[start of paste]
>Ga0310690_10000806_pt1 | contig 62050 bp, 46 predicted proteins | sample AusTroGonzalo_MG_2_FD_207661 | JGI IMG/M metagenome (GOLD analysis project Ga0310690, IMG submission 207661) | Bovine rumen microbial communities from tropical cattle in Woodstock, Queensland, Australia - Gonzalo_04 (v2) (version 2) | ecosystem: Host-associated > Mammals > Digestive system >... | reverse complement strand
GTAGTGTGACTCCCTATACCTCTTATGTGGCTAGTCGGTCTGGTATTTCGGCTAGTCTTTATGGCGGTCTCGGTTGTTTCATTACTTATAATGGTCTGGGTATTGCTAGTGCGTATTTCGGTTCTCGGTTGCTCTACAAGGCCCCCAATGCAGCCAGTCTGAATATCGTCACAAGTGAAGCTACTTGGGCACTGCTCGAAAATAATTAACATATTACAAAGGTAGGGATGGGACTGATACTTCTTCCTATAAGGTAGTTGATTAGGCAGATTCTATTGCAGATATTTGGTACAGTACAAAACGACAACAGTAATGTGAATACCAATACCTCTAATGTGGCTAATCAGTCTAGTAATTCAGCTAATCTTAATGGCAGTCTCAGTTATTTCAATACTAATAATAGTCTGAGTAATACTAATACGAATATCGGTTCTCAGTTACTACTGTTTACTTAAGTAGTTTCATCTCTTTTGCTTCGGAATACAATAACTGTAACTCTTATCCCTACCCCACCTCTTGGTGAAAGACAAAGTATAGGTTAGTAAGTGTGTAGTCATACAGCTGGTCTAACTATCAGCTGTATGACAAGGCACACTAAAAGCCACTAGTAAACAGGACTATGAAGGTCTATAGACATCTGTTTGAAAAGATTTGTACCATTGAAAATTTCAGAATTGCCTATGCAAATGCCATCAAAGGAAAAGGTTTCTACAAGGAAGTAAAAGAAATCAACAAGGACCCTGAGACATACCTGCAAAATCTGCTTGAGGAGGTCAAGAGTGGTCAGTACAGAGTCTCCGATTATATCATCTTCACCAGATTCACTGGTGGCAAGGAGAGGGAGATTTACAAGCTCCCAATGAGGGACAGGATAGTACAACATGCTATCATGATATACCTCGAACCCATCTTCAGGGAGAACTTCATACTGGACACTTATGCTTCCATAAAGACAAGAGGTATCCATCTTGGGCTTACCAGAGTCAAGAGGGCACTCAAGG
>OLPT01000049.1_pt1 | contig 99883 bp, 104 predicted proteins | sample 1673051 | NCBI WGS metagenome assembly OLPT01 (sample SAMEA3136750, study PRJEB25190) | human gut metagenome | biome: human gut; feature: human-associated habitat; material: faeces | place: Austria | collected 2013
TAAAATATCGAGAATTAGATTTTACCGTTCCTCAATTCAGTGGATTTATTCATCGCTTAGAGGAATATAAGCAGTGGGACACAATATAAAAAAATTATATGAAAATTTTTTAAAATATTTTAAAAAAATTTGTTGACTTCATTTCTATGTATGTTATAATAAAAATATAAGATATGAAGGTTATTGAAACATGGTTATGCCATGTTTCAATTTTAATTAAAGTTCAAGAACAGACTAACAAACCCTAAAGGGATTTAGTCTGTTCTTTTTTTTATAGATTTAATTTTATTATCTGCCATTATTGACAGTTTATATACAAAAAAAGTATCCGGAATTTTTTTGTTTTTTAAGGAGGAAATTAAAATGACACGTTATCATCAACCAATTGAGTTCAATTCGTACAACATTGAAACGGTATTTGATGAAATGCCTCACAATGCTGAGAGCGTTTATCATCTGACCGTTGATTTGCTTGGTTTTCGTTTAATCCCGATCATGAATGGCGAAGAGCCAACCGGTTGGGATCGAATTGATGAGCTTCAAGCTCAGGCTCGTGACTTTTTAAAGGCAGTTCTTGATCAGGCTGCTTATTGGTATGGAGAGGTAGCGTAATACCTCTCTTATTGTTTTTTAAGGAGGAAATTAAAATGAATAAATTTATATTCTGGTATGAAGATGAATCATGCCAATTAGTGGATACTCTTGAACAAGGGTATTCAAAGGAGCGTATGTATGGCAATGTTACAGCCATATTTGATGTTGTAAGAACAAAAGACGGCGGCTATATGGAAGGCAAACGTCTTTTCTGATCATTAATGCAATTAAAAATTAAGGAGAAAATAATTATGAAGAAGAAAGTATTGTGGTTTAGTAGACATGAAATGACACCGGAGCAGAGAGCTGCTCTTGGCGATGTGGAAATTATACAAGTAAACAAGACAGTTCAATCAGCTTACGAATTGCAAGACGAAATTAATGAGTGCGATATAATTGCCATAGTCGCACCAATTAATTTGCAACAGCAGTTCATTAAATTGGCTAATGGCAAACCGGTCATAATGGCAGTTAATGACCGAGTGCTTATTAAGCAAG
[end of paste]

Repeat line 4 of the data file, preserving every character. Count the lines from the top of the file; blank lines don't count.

TAAAATATCGAGAATTAGATTTTACCGTTCCTCAATTCAGTGGATTTATTCATCGCTTAGAGGAATATAAGCAGTGGGACACAATATAAAAAAATTATATGAAAATTTTTTAAAATATTTTAAAAAAATTTGTTGACTTCATTTCTATGTATGTTATAATAAAAATATAAGATATGAAGGTTATTGAAACATGGTTATGCCATGTTTCAATTTTAATTAAAGTTCAAGAACAGACTAACAAACCCTAAAGGGATTTAGTCTGTTCTTTTTTTTATAGATTTAATTTTATTATCTGCCATTATTGACAGTTTATATACAAAAAAAGTATCCGGAATTTTTTTGTTTTTTAAGGAGGAAATTAAAATGACACGTTATCATCAACCAATTGAGTTCAATTCGTACAACATTGAAACGGTATTTGATGAAATGCCTCACAATGCTGAGAGCGTTTATCATCTGACCGTTGATTTGCTTGGTTTTCGTTTAATCCCGATCATGAATGGCGAAGAGCCAACCGGTTGGGATCGAATTGATGAGCTTCAAGCTCAGGCTCGTGACTTTTTAAAGGCAGTTCTTGATCAGGCTGCTTATTGGTATGGAGAGGTAGCGTAATACCTCTCTTATTGTTTTTTAAGGAGGAAATTAAAATGAATAAATTTATATTCTGGTATGAAGATGAATCATGCCAATTAGTGGATACTCTTGAACAAGGGTATTCAAAGGAGCGTATGTATGGCAATGTTACAGCCATATTTGATGTTGTAAGAACAAAAGACGGCGGCTATATGGAAGGCAAACGTCTTTTCTGATCATTAATGCAATTAAAAATTAAGGAGAAAATAATTATGAAGAAGAAAGTATTGTGGTTTAGTAGACATGAAATGACACCGGAGCAGAGAGCTGCTCTTGGCGATGTGGAAATTATACAAGTAAACAAGACAGTTCAATCAGCTTACGAATTGCAAGACGAAATTAATGAGTGCGATATAATTGCCATAGTCGCACCAATTAATTTGCAACAGCAGTTCATTAAATTGGCTAATGGCAAACCGGTCATAATGGCAGTTAATGACCGAGTGCTTATTAAGCAAG